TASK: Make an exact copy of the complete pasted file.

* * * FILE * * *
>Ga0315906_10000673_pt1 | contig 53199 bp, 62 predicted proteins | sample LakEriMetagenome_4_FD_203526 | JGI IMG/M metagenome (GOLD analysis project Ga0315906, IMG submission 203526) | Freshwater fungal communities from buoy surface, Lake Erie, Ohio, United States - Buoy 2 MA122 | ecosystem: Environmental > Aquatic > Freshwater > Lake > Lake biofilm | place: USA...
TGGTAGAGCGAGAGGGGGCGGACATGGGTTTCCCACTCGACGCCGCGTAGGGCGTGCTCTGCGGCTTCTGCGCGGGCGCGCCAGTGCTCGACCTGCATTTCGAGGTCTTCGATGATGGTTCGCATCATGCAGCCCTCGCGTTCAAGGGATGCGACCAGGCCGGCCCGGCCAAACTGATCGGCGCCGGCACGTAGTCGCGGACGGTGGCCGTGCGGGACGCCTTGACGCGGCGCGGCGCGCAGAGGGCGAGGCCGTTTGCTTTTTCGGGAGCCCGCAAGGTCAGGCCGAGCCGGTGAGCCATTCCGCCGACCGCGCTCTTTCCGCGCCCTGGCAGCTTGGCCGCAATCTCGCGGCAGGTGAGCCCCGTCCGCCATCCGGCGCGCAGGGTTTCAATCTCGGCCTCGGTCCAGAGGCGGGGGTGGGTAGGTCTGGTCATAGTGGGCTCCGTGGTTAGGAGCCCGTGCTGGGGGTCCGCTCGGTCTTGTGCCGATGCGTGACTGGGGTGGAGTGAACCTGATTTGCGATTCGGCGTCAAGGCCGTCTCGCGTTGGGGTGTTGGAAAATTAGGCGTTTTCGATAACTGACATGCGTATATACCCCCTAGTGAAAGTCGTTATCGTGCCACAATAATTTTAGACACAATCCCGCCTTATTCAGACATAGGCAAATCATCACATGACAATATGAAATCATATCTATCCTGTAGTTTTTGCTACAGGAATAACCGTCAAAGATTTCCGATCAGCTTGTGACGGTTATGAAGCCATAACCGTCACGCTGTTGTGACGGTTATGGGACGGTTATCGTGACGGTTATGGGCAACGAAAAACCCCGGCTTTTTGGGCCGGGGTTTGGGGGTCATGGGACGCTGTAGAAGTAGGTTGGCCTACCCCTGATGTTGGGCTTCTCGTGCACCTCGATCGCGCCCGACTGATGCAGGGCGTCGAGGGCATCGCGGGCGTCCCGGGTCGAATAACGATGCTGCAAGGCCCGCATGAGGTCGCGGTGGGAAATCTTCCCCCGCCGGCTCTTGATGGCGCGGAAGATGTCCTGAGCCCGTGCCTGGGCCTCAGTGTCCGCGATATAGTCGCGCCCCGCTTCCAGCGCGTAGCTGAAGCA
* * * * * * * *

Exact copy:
>Ga0315906_10000673_pt1 | contig 53199 bp, 62 predicted proteins | sample LakEriMetagenome_4_FD_203526 | JGI IMG/M metagenome (GOLD analysis project Ga0315906, IMG submission 203526) | Freshwater fungal communities from buoy surface, Lake Erie, Ohio, United States - Buoy 2 MA122 | ecosystem: Environmental > Aquatic > Freshwater > Lake > Lake biofilm | place: USA...
TGGTAGAGCGAGAGGGGGCGGACATGGGTTTCCCACTCGACGCCGCGTAGGGCGTGCTCTGCGGCTTCTGCGCGGGCGCGCCAGTGCTCGACCTGCATTTCGAGGTCTTCGATGATGGTTCGCATCATGCAGCCCTCGCGTTCAAGGGATGCGACCAGGCCGGCCCGGCCAAACTGATCGGCGCCGGCACGTAGTCGCGGACGGTGGCCGTGCGGGACGCCTTGACGCGGCGCGGCGCGCAGAGGGCGAGGCCGTTTGCTTTTTCGGGAGCCCGCAAGGTCAGGCCGAGCCGGTGAGCCATTCCGCCGACCGCGCTCTTTCCGCGCCCTGGCAGCTTGGCCGCAATCTCGCGGCAGGTGAGCCCCGTCCGCCATCCGGCGCGCAGGGTTTCAATCTCGGCCTCGGTCCAGAGGCGGGGGTGGGTAGGTCTGGTCATAGTGGGCTCCGTGGTTAGGAGCCCGTGCTGGGGGTCCGCTCGGTCTTGTGCCGATGCGTGACTGGGGTGGAGTGAACCTGATTTGCGATTCGGCGTCAAGGCCGTCTCGCGTTGGGGTGTTGGAAAATTAGGCGTTTTCGATAACTGACATGCGTATATACCCCCTAGTGAAAGTCGTTATCGTGCCACAATAATTTTAGACACAATCCCGCCTTATTCAGACATAGGCAAATCATCACATGACAATATGAAATCATATCTATCCTGTAGTTTTTGCTACAGGAATAACCGTCAAAGATTTCCGATCAGCTTGTGACGGTTATGAAGCCATAACCGTCACGCTGTTGTGACGGTTATGGGACGGTTATCGTGACGGTTATGGGCAACGAAAAACCCCGGCTTTTTGGGCCGGGGTTTGGGGGTCATGGGACGCTGTAGAAGTAGGTTGGCCTACCCCTGATGTTGGGCTTCTCGTGCACCTCGATCGCGCCCGACTGATGCAGGGCGTCGAGGGCATCGCGGGCGTCCCGGGTCGAATAACGATGCTGCAAGGCCCGCATGAGGTCGCGGTGGGAAATCTTCCCCCGCCGGCTCTTGATGGCGCGGAAGATGTCCTGAGCCCGTGCCTGGGCCTCAGTGTCCGCGATATAGTCGCGCCCCGCTTCCAGCGCGTAGCTGAAGCA